Amazon Watch – Notes from the Bacajá
The Star Woman, Notes from the Bacajá – Words and pictures by Caroline Bennett
Tears swirled with drops of sweat as smoke spiraled up the corner of the dusky hut, its inner walls pierced by a cascade of golden rays that shot through cracks and cast a warm glow on her crimson-painted face.
“For strength!” she said in her native Kayapó chant-like tongue, and gestured me to follow. She took my hand with strong fingers, weathered and black with fresh paint, and curiously twirled a lock of my foreign blond with the other hand. I sat cross-legged next to her on the earthen floor. Her wise eyes caught mine and softened as I smiled. She began to paint my body.
In the Kayapó myth of the Star Woman, a legendary heroine, the metamorphosis from star to human being is realized through the use of body painting and decoration. Red and black insect and animal-like markings zigzag and speckle the tan skin of Xikrín men, women and children, who believe that painting their bodies allows them to more easily connect to the spirits. I closed my eyes and envisioned her, a goddess wrapped in the same intricate pattern emerging on my right bicep.
Earlier that day we arrived in Potikrô after navigating the vast waters of the Volta Grande to reach the heart of Xikrín territory on the bank of the Rio Bacajá, an affluent of the Xingu south of Altamira in the heart of the Amazon of Brazil. The Xikrín are a subgroup of the Kayapó, the westernmost group of the Northern Gê. The Kayapó – who call themselves “Mebengnôkre,” or “people of the big water” – are divided into 15 autonomous groups, each with its own name and distinct cultural characteristics. Our invitation had come from the Bacajá Xikrín, who live in eight communities scattered about the river’s lofted clay banks.
Scrambling up a grassy hill from the river, the village is a central plaza bordered by spacious thatched huts leading to the surrounding forest. Homes create a nearly perfect circle around a central “Men’s House” – a political, juridical, and ritual meeting space that is said to represent the center of the universe. It was there that I realized the tragic dimensions of the physical threat to the very pulse of the Xikrín people posed by the looming construction of the Belo Monte Dam.
Just the day before I had stood on the bank of the newly constructed cofferdam, a precondition to permanent damming. Its menacing red clay wall barricaded the life flow of the mighty Volta Grande, the “Big Bend” of the Xingu River. Already communities to the east faced flooding, and were forced to flee their homes as water crept up through their floorboards. Southern tributaries like the Bacajá would soon suffer opposite effects as the dam sucks them dry.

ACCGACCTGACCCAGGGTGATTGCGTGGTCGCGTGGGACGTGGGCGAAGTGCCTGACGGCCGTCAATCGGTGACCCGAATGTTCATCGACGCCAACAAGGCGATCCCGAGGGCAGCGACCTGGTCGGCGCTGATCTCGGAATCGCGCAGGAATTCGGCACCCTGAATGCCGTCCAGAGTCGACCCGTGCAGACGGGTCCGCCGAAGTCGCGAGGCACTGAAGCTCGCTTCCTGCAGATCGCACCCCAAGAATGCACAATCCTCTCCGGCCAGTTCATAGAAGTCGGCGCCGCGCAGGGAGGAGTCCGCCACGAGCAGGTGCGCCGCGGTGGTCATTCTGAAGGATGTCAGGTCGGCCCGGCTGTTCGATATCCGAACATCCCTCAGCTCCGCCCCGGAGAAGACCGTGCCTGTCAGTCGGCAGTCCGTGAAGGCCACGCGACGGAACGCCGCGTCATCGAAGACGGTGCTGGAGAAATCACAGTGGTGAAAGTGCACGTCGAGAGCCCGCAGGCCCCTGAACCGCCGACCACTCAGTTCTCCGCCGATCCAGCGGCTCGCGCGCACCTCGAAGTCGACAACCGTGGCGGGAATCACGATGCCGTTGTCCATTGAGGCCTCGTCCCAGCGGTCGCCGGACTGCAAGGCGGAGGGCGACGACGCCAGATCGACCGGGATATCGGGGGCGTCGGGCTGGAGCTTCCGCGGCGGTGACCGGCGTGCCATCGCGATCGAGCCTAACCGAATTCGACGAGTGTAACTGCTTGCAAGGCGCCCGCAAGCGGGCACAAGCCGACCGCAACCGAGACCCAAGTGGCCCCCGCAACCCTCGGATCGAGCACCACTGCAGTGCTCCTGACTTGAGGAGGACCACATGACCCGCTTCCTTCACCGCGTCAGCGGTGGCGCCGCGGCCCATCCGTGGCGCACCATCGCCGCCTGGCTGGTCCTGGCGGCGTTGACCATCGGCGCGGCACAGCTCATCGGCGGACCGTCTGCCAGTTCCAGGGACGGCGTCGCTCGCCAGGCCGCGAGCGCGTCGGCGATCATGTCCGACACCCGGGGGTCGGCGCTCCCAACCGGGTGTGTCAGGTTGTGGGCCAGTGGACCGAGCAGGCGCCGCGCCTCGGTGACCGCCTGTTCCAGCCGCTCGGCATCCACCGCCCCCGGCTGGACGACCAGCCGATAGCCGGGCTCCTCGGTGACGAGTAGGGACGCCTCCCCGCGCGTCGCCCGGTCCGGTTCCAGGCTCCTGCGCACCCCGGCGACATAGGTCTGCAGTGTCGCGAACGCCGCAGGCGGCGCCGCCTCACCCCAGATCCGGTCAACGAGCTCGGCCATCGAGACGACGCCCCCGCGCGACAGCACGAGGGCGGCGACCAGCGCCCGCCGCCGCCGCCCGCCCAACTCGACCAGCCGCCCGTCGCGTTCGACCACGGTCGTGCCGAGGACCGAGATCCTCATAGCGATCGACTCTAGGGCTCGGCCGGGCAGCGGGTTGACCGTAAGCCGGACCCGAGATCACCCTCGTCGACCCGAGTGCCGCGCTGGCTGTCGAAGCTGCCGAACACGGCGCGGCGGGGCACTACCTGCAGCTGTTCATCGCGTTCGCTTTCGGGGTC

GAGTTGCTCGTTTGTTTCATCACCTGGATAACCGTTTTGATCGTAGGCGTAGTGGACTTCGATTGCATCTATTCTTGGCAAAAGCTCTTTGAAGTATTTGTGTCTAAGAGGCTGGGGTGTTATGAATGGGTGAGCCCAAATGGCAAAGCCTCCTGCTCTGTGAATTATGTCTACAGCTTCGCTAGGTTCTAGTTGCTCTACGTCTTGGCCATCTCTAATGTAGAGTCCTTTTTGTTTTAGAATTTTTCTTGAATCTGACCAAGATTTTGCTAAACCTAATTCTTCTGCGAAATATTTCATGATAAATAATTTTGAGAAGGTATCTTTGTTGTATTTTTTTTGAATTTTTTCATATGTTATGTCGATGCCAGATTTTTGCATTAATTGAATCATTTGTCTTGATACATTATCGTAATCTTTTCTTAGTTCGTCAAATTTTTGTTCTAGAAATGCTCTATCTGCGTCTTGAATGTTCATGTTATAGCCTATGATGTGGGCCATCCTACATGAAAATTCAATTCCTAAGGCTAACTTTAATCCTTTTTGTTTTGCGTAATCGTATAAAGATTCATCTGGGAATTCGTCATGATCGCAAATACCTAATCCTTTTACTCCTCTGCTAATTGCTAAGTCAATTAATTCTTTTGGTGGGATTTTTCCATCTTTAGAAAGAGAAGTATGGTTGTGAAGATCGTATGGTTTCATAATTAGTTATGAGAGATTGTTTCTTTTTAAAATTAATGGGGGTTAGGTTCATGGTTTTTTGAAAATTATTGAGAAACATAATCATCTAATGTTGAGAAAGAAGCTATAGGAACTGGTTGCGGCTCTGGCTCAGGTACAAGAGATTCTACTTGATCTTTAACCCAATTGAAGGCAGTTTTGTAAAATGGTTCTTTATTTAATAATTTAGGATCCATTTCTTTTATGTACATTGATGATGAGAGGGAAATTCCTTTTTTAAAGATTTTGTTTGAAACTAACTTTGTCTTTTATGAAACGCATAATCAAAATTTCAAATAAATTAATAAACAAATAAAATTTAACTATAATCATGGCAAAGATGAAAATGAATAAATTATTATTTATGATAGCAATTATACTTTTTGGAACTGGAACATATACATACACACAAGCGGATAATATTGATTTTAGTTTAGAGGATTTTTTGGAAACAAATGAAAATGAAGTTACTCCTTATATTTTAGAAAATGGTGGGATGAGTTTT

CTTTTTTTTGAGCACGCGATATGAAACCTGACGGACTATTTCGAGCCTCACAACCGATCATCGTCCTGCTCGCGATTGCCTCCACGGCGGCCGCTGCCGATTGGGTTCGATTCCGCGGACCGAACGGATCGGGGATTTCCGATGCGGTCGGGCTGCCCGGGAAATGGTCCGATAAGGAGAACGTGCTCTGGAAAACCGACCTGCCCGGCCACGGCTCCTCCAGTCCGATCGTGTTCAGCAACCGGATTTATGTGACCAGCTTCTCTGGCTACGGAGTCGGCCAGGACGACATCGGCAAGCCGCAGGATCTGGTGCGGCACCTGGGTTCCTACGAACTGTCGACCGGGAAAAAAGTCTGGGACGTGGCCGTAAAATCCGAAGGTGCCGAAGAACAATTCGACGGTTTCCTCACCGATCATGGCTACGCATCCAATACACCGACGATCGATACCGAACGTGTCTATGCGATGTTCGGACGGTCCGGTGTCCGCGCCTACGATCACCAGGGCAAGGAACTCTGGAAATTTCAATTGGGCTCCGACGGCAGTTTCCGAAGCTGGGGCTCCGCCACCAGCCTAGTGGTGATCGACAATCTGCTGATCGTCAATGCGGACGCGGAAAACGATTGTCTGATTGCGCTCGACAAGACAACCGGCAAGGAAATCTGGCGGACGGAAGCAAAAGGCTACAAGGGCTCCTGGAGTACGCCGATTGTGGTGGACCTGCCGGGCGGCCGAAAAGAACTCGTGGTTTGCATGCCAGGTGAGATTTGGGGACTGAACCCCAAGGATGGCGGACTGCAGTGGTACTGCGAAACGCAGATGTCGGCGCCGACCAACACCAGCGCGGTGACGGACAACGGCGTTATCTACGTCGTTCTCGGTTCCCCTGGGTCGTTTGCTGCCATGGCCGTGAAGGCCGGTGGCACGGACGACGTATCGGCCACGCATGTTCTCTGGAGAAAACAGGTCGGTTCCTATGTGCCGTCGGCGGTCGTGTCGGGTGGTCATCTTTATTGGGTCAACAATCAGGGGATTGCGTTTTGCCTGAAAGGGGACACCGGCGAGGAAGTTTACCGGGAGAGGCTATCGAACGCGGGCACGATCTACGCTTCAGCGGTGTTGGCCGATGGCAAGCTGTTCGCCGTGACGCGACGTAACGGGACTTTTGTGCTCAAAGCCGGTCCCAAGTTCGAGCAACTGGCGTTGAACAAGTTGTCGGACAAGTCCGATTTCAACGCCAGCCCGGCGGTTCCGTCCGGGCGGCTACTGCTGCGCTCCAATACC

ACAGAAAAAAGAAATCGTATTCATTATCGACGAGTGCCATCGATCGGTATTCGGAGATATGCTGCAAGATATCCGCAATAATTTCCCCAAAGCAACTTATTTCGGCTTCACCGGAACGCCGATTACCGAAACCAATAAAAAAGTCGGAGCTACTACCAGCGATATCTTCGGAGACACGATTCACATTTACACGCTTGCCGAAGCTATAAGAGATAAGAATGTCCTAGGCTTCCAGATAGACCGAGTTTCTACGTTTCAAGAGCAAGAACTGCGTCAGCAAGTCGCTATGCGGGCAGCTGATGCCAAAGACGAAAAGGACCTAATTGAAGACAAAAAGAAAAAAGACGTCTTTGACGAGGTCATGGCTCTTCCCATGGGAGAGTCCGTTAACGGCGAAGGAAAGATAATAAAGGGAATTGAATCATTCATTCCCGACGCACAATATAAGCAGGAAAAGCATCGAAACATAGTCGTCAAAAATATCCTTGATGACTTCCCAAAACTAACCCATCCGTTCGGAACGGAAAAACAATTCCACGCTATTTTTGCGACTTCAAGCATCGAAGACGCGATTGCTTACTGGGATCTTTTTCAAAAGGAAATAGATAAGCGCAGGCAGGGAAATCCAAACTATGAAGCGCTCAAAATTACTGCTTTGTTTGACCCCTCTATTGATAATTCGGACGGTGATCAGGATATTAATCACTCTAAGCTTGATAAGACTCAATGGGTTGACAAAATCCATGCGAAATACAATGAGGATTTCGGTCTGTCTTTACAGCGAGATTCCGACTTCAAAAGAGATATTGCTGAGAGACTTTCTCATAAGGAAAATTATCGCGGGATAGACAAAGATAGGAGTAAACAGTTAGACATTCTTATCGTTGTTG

If the dam is built, healthy, clear rivers will be replaced by impassable creeks and stagnant puddles full of dead fish that will become the breeding grounds for malaria-carrying mosquitos. Rural riverine communities who rely on fish for nourishment and livelihood would be forced to the shanty outskirts of nearby Altamira, an industry boomtown that is already alarmingly overcrowded and taxed by a rapid influx of migrant workers. It is likely that the Xikrín will no longer be able to navigate the Bacajá river to the city, cutting off access to a world they’ve become dependent on and making medical help unreachable. Having pushed indigenous peoples closer to dependency on the outside world, the Brazilian government now plans to sever the connection, assuaging the region with meager gifts and misleading promises.
“Caroh-lee-não,” she whispered. Her rendition of my name sliced through the quiet with a melodic Kayapó accent that surprised us both. My mind was buried deep in the sounds and smells of the rainforest, and lulled by the methodical stroke of a wet reed on my skin as she painted. Visions of the Star Woman. With projects like Belo Monte looming, I wondered if the Xikrín ever wished they weren’t trapped in these human bodies and faced with a physical world deteriorating around them. Take me back to the sky! Back in the smoky hut, I opened my eyes to find intricate networks of celestial constellations dancing down painted arms.
Caroline Bennett is an award-winning storyteller and the Communications Director at Amazon Watch, a nonprofit organization working to protect the rainforest and advance the rights of indigenous peoples in the Amazon Basin. Amazon Watch works directly with indigenous communities and at the regional and international levels to protect ecologically and culturally sensitive ecosystems in Brazil, Colombia, Ecuador and Peru, where millions of acres of rainforest and wetlands are under threat from oil and gas development, mega-dams, roads, and other unsustainable infrastructure projects.